Gary starts by reviewing the different terminologies and strategies of SRI. The goal is to differentiate ESG integration—Gary’s primary object of analysis—from other types of SRI. ESG integration is a holistic investment strategy that considers traditional financial factors alongside material ESG factors, with materiality defined as the likelihood that the ESG factor has some relationship with financial outcomes. Environmental factors might include a company’s energy efficiency policies, while social factors can run the gamut from human rights to labor conditions to community relations. Governance factors, in turn, involve such issues as board diversity, executive compensation, and transparency policies. Gary contrasts ESG integration with early forms of SRI that employed negative screening mechanisms to exclude certain socially undesirable companies or classes of assets from an investment portfolio. She also distinguishes it from a more modern form of SRI called impact investing, which typically involves a sacrifice of economic return in exchange for a measurable social impact. Continue reading "The Temporal Dimension of Fiduciary Duty"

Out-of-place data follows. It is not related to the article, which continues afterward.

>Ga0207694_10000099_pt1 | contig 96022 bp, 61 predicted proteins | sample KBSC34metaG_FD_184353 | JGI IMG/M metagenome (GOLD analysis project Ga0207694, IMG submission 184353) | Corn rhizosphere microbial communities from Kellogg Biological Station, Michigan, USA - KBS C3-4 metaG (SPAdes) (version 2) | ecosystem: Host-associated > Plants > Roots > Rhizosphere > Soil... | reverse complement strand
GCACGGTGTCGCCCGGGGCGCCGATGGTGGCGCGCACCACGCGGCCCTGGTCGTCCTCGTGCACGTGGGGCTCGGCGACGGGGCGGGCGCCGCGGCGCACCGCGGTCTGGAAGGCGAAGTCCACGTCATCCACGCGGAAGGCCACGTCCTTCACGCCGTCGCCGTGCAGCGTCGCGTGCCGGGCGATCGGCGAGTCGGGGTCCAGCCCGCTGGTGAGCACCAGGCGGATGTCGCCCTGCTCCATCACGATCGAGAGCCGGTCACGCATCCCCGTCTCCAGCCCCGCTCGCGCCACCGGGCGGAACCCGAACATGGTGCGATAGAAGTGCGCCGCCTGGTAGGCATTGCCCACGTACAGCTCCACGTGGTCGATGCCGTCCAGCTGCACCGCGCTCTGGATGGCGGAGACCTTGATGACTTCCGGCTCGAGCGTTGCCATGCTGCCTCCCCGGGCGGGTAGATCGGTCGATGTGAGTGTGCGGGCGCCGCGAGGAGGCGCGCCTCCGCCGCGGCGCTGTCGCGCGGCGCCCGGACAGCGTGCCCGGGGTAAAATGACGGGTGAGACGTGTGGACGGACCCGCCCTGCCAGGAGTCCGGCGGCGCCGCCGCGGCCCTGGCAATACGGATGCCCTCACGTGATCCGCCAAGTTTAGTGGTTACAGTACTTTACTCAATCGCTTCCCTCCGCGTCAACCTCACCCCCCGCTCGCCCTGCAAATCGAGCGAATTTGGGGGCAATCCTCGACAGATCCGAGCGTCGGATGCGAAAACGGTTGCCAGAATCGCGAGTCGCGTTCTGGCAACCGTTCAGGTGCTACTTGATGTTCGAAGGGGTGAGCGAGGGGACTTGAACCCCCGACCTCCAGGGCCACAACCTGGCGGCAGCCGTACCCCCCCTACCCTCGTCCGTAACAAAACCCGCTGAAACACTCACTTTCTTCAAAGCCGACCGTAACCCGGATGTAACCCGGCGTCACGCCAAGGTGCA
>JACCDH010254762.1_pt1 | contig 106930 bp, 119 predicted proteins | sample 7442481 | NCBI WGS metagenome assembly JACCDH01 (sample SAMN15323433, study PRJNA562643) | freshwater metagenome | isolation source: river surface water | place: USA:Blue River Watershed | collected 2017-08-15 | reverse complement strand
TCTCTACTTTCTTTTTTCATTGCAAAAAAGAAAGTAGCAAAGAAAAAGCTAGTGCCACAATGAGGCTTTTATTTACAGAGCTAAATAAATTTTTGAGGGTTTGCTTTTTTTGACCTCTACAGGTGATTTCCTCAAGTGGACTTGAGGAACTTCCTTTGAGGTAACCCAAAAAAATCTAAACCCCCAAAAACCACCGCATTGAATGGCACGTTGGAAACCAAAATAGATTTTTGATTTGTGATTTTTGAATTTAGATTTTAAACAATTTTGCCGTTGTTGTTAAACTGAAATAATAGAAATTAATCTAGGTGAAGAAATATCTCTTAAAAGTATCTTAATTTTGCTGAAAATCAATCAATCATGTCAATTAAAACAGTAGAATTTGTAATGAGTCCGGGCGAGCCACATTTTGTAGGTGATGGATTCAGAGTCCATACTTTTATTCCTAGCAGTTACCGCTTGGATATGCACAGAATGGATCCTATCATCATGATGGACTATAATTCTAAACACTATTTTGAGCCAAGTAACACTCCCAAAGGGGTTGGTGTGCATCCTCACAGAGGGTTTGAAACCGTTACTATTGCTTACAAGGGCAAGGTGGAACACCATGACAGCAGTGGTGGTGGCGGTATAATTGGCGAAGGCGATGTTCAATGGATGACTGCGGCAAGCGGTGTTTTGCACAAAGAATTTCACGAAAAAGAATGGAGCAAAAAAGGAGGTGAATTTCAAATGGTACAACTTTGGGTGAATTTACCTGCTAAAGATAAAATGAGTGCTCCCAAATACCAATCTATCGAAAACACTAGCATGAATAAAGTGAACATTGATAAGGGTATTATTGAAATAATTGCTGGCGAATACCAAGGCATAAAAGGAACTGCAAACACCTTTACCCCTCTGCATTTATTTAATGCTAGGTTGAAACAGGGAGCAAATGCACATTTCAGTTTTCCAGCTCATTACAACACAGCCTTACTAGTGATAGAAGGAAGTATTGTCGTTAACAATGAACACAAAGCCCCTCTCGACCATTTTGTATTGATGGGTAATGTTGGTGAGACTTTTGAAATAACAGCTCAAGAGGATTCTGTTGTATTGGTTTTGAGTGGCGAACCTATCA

Sam Quinones, Dreamland: The True Tale of America’s Opiate Epidemic (2018).
For my Jot this month, I chose a book that is somewhat outside of the typical academic genre, but, for reasons that I will explain, nonetheless worthy of attention by health law scholars. My summer travels this year were cast against the background of reading Sam Quinones’s Dreamland: The True Tale of America’s Opiate Epidemic, which I started mostly out of curiosity and desiring a page-turner, non-fiction story. Quinones is a former newspaper reporter, for various outlets, including the Los Angeles Times, who spent his career covering the crack epidemic, gangs, drug trafficking, immigration, neighborhood news, and local government. For nearly a decade he immersed himself in Mexican culture and politics, learning Spanish and delving into topics ranging from the street gangs, the PRI, Tijuana opera, drag queens, and taco and popsicle vendors. He is the author of myriad news articles and two other nonfiction books of stories. His ground-level experiences and insights come through in Dreamland, which weaves together three primary narratives: (1) heroin dealers from an obscure Mexican state of Nayarit; (2) pharmaceutical marketing practices and the evolution of pain treatment; and (3) economic decline and loss of opportunity in small-town and rural America. The chapters shift among those three narratives, interspersed with poignant anecdotes from individuals and families personally affected by addiction, overdose, and loss.